The commandment to honor your father and mother demonstrates that God values family. It is the one social structure he established explicitly in Scripture. “A man shall leave his father and mother and be joined to his wife, and the two will become one flesh,” God says in Genesis 2, in an echo of his command to “be fruitful and multiply.” A family begets a family. Father plus mother equals child. This is God’s fundamental design pattern for human society. It is built into our biology, psychology, and sociology. Humans thrive in the context of loving, committed, stable families.

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Keep the Sabbath Commandment 4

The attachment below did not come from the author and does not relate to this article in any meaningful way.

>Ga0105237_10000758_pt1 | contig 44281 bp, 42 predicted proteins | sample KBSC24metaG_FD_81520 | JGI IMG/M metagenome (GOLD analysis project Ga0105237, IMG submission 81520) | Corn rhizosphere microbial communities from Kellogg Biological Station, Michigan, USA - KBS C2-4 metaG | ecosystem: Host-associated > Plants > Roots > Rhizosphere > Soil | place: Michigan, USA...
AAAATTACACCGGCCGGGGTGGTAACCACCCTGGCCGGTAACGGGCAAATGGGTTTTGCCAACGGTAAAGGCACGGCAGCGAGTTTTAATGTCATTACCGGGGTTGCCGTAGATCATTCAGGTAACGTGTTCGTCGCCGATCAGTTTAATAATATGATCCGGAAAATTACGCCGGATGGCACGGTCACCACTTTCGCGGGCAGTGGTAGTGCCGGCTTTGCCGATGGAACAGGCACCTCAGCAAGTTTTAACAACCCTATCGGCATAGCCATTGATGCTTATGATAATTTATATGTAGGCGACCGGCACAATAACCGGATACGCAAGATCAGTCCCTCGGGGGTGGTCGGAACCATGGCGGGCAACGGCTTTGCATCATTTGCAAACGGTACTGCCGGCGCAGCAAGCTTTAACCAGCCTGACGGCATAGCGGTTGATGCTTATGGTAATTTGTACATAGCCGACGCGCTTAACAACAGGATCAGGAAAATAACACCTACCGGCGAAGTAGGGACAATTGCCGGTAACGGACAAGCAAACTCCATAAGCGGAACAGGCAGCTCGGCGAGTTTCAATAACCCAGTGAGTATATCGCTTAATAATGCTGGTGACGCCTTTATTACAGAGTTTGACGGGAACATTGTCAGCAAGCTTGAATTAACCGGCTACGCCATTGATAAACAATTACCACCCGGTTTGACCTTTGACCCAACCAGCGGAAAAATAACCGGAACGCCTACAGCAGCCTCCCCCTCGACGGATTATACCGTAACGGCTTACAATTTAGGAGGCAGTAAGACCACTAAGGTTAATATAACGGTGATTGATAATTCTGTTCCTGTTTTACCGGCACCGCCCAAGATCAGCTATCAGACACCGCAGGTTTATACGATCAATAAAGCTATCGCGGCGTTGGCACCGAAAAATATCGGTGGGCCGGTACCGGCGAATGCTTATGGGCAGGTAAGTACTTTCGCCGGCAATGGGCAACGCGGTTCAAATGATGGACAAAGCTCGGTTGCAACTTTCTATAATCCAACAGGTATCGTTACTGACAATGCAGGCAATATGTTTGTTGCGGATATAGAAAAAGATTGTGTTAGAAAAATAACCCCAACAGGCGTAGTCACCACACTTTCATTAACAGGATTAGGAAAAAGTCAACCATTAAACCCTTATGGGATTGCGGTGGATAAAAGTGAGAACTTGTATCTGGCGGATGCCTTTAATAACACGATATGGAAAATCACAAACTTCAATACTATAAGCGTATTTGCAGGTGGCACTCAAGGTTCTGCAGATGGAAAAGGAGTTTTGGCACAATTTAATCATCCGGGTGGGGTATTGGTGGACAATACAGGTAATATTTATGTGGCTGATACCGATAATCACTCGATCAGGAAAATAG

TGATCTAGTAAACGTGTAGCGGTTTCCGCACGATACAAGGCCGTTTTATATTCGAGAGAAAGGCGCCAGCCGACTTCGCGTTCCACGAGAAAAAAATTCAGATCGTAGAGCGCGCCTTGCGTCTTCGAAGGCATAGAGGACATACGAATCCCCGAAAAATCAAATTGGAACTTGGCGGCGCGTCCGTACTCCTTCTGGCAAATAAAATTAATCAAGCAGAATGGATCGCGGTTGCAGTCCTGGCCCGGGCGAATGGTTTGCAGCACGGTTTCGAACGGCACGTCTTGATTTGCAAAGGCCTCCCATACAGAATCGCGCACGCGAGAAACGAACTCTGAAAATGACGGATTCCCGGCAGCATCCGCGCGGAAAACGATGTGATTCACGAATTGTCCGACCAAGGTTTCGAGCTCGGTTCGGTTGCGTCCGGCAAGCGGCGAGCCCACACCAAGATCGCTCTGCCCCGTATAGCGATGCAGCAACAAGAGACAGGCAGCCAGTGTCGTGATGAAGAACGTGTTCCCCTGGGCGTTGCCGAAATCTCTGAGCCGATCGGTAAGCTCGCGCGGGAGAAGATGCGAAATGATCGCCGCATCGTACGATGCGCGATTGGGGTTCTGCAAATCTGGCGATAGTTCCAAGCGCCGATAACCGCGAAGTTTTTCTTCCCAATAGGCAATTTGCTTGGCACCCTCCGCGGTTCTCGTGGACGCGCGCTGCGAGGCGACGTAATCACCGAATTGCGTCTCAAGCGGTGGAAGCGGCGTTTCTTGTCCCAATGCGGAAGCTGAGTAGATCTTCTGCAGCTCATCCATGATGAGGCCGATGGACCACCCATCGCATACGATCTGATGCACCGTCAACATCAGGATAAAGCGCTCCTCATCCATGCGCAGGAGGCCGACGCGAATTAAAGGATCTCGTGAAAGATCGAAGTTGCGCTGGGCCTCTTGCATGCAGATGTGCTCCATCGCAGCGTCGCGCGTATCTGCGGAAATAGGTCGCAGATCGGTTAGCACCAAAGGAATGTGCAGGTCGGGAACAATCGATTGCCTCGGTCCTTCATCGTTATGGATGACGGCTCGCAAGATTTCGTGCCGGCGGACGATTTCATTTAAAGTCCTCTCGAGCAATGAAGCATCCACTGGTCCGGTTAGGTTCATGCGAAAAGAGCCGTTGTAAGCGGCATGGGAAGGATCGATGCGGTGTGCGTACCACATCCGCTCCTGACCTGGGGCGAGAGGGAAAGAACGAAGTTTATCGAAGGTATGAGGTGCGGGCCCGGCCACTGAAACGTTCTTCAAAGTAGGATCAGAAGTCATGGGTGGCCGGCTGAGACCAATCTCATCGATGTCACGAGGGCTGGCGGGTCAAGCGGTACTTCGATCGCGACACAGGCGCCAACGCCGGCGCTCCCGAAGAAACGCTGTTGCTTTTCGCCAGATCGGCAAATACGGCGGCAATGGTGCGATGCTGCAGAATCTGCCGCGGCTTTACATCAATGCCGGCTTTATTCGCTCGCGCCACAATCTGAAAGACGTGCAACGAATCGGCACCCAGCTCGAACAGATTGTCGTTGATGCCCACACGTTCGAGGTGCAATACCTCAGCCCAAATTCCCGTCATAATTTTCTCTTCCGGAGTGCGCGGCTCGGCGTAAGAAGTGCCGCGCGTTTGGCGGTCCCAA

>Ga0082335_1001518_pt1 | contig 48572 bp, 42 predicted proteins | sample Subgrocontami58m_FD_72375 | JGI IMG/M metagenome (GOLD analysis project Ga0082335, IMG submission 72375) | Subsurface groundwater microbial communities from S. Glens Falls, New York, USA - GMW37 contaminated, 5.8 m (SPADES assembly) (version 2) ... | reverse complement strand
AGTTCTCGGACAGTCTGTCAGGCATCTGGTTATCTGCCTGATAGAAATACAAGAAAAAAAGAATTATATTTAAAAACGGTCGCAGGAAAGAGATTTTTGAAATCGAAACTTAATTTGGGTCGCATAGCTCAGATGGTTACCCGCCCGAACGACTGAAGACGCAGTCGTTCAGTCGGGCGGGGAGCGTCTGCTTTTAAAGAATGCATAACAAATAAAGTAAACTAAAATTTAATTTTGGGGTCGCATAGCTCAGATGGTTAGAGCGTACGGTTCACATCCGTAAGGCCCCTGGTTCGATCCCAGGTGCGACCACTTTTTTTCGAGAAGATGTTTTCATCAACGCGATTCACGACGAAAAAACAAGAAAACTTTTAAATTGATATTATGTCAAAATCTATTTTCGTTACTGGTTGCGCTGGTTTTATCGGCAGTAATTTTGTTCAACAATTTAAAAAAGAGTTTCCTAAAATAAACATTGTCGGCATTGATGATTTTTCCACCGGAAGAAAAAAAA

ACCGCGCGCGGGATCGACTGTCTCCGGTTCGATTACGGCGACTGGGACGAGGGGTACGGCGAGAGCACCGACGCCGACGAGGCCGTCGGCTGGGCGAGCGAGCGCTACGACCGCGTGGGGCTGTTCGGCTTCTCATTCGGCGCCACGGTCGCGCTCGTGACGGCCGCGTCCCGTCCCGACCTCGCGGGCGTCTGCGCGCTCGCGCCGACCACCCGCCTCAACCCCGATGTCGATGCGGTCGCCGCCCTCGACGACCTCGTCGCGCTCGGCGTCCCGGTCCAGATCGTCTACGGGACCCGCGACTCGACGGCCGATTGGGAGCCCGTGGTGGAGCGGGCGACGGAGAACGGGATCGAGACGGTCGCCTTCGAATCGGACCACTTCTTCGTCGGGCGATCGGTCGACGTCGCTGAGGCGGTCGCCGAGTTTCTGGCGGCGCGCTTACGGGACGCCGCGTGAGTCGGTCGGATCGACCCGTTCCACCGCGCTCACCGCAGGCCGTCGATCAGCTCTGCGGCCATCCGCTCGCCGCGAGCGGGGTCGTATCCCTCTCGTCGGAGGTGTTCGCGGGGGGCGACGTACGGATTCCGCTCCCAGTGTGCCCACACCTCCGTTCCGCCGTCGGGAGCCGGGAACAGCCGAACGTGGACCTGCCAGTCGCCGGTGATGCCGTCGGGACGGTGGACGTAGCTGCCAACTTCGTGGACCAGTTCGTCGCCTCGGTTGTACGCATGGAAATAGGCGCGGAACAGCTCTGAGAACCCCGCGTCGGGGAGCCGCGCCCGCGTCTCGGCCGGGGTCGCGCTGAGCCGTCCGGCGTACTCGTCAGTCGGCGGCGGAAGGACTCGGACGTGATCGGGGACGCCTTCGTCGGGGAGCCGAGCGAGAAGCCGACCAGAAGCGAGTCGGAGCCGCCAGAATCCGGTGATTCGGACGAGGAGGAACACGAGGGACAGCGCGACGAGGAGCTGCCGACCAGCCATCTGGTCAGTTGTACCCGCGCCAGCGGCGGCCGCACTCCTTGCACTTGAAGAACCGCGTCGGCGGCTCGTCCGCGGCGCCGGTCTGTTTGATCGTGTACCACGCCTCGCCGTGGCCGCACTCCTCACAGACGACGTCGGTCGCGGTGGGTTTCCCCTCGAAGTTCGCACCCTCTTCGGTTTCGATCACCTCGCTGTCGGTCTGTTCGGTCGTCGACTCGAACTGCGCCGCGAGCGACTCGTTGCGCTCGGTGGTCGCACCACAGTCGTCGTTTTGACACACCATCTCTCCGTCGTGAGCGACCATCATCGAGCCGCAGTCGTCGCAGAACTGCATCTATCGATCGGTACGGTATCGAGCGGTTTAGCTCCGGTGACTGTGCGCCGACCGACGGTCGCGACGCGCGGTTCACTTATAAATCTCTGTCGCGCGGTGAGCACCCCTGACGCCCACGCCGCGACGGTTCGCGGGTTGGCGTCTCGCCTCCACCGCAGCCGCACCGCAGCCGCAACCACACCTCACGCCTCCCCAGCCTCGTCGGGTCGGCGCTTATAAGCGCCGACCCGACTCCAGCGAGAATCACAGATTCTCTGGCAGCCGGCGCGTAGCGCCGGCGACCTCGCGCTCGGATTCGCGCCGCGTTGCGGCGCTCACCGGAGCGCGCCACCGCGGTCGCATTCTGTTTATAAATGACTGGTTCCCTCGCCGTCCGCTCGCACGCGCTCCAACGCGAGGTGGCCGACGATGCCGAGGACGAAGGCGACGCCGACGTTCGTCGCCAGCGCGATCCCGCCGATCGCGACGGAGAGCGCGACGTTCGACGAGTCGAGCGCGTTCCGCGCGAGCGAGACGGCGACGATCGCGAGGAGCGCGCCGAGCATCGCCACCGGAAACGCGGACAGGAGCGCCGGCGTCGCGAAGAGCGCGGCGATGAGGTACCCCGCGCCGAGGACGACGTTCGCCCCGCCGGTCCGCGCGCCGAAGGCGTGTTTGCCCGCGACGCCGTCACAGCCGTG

“Remember the Sabbath day by keeping it holy. Six days you shall labor and do all your work, but the seventh day is a sabbath to the Lord your God. On it you shall not do any work, neither you nor your son or daughter, nor your male or female servant, nor your animals, nor any foreigner residing in your towns. For in six days the Lord made the heavens and the earth, the sea, and all that is in them, but he rested on the seventh day. Therefore the Lord blessed the Sabbath day and made it holy.”

The commandment to keep the Sabbath is given to God’s people as an act of grace. He does not want his people to spend their entire lives working and toiling, wearing themselves out day after day without break. Can you imagine life without a weekend? It would be just one endless march of school and work. That sounds maddening. But that is not what God wants for us. He cares about our mental and physical health, and he knows that the arrangement of our time is vital to both.